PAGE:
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Kindness Rules

Recently, two of my fellow Medium writers launched a “kindness bomb,” urging other scribes in our community to stop bullying one another.

I wanted to contribute but unfortunately, was juggling too many balls to make the deadline. So, I’d like to piggyback on their “bomb” and expand the focus a bit here on LinkedIn.

I’ve always believed myself to be a kind person. Empathetic. Sensitive. Someone who can sense when someone is bruised and hurting. In fact, a fellow screenwriter recently commented that he believed I was an empath. That threw me a little, but hey, I’ll take it. I’m sure I’ve been called worse.

It’s so easy to believe that we’ve lost our humanity. Follow CNN by the hour and you’ll get what I mean. The news is bad, people. So. Fucking. Bad. Felons at the helm of our administration. Raging brushfires wiping out homes, people, animals. Ancient animosities that continue to ignite in warfare and the senseless death of innocents. Mass shootings.

To get lost in all this is to die a little bit each day. Each newscast is like a punch in the gut. But, we can fight back. Just by being kind to one another. By realizing that we’re all in this together. We all want to be happy. We all want to believe that we’re living a good and true life. So, why can’t we help each other achieve this?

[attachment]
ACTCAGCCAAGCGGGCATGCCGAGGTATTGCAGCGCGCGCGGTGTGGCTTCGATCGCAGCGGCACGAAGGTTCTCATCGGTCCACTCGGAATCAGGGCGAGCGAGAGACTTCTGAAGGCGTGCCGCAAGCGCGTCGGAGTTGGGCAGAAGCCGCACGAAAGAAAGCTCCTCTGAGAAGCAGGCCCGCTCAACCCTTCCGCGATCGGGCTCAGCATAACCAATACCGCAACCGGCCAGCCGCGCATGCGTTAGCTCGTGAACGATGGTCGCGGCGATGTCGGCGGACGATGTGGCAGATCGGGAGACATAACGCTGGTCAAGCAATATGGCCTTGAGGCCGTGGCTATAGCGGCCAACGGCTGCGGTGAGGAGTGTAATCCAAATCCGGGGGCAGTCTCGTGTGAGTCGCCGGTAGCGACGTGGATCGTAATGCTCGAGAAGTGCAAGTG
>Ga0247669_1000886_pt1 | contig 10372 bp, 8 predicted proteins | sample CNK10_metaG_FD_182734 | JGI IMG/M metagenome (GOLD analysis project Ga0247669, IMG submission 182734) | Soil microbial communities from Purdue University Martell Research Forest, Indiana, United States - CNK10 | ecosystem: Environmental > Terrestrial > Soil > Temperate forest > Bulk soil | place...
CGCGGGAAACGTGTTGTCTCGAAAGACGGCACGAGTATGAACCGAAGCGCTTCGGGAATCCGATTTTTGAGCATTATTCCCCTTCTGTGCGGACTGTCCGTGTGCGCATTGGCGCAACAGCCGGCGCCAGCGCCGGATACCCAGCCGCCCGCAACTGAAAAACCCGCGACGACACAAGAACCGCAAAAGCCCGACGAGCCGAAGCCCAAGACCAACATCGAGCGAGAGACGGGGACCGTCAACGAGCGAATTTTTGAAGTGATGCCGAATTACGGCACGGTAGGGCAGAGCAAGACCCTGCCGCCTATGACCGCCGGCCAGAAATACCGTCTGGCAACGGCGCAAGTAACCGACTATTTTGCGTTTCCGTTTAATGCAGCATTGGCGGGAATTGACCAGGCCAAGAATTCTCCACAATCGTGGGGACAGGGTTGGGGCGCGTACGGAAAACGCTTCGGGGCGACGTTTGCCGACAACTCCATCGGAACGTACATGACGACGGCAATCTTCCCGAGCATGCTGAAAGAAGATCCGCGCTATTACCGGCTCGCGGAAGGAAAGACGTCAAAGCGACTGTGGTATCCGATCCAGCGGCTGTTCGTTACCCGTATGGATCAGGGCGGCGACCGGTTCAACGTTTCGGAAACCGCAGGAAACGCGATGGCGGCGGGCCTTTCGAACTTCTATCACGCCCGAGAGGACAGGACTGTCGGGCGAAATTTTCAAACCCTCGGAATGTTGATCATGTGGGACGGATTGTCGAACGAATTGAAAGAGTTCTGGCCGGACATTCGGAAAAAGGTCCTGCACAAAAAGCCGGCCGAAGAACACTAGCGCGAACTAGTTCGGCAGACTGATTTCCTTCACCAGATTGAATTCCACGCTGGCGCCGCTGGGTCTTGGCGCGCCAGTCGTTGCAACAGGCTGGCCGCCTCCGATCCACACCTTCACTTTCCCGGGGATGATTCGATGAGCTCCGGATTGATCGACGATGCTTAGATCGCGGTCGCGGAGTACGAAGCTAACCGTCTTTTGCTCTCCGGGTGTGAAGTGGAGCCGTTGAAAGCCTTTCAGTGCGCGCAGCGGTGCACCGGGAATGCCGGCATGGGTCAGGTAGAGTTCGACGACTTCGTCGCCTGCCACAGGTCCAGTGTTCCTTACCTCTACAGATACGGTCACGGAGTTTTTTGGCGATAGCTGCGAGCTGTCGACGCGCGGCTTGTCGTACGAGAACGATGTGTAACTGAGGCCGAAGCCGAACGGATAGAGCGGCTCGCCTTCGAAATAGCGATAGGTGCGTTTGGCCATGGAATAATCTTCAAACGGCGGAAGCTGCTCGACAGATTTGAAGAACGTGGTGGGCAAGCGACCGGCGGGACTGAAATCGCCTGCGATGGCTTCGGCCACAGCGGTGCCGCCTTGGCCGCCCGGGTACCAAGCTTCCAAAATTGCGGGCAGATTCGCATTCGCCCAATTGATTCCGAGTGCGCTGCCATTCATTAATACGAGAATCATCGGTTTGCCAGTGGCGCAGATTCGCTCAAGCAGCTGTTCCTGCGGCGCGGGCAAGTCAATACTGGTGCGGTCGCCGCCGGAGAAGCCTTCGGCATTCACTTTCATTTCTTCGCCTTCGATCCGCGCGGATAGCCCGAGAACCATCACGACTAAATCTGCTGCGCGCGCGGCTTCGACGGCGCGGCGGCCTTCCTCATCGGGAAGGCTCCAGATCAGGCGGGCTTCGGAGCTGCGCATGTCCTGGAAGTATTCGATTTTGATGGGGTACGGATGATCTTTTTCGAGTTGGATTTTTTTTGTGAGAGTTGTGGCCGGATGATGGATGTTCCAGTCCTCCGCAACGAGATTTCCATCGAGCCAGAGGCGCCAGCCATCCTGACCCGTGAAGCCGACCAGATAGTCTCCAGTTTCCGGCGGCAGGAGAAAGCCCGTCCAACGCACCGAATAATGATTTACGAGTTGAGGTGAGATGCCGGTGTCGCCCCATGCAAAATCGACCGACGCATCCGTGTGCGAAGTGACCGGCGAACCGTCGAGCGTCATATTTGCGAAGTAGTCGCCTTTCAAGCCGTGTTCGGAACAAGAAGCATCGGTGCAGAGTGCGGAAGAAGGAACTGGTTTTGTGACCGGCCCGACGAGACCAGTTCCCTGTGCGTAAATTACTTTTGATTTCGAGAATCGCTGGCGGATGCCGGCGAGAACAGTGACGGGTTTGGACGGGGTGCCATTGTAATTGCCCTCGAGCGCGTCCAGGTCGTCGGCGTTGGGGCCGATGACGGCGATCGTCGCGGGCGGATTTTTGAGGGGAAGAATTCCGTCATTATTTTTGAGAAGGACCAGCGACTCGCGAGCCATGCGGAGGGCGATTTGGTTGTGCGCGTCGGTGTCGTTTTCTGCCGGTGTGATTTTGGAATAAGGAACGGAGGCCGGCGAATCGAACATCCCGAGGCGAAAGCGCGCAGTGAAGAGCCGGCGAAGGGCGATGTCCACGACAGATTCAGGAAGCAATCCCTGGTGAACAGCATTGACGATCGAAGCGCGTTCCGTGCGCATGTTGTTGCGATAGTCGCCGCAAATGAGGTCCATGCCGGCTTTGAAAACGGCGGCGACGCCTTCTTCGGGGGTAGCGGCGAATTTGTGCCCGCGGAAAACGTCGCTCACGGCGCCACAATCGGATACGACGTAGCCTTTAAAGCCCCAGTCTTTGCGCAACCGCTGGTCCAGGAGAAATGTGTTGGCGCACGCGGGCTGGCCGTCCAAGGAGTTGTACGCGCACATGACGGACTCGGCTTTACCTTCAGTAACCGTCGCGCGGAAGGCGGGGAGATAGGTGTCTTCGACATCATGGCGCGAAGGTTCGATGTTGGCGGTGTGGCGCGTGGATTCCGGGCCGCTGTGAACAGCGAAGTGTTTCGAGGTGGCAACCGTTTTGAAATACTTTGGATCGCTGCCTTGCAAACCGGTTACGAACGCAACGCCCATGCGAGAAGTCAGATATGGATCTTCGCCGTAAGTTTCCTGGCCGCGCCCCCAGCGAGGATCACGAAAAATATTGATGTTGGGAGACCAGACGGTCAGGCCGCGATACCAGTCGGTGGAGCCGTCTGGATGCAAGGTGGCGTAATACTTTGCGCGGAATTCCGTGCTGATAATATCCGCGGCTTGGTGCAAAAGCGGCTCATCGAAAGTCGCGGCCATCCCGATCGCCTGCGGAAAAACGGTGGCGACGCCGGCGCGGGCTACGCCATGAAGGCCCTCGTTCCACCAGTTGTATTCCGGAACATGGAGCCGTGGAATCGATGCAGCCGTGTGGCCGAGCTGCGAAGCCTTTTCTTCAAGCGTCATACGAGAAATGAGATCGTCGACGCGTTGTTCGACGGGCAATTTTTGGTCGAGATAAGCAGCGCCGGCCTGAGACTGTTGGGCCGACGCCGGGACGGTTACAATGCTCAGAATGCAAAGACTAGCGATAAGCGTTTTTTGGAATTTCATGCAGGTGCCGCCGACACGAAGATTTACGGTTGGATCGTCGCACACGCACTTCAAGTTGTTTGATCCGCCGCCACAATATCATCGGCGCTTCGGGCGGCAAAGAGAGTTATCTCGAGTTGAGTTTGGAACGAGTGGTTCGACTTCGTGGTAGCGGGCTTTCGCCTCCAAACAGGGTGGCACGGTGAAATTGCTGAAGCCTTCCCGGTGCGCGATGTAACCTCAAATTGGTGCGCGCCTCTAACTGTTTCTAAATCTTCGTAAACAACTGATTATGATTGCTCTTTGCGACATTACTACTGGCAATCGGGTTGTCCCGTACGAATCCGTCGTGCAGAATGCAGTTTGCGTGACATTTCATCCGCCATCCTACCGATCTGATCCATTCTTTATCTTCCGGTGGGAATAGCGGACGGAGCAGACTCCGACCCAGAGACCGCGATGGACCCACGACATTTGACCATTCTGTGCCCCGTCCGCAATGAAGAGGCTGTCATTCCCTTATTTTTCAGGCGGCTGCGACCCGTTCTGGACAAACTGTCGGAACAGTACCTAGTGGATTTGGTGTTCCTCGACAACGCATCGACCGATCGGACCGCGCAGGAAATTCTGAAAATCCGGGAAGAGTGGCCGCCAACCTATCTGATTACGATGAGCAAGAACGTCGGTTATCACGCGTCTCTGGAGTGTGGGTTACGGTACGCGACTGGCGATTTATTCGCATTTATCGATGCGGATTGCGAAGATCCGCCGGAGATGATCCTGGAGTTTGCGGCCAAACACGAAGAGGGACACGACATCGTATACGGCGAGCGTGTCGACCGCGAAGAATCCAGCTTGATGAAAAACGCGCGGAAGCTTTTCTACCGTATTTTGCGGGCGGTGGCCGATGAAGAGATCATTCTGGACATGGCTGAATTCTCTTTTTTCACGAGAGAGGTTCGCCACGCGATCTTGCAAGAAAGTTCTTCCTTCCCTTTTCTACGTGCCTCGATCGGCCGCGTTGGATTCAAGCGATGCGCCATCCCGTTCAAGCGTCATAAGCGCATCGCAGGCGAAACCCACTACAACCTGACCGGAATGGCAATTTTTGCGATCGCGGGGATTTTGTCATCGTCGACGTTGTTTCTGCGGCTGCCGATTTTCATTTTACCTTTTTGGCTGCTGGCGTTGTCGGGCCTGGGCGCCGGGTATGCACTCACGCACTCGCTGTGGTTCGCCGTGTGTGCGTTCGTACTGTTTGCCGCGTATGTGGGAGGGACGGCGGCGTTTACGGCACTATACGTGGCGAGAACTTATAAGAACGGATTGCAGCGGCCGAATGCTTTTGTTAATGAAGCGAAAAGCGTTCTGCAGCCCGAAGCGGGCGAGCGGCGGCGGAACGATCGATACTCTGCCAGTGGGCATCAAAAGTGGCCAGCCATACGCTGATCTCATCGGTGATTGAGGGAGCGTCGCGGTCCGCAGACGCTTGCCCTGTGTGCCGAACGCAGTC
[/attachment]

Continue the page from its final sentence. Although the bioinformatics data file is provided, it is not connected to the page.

It takes so little to make someone feel better about themselves…life…the whole damned universe.

Like so many people, I used to walk around in my own private fog, head stuck firmly up my arse. I’ve since tried to do better…be better.

When I’m in the supermarket and see another shopper who looks harried, or sad, or angry, I try to catch their eye. I smile. Even if I’m feeling like utter shit, myself. Sometimes they respond; at other times, they look away. I’m fine with that.

Although I used to experience frequent road rage at all the asshole drivers who think their time is more valuable than the rest of us schlubs — like the ones who use the right turn lane to cut you off — now I let them. Before I used to gun my Fiat and make them squeeze in behind me, my middle finger raised for good measure, but now I figure it’s not worth an accident, or worse, a bullet in the head. This isn’t so much “kindness,” as common sense. Funny how I’m displaying more of this, these days.

When a cashier looks like they’re dead on their feet, I make sure to take the time to thank them and sometimes, drop a compliment that leaves them beaming. How long does this take? Ten seconds? Five? We all have at least, that, right?

Certainly, anyone can do this. We hear a lot about “random acts of kindness.” Well, hell yeah. Let’s go!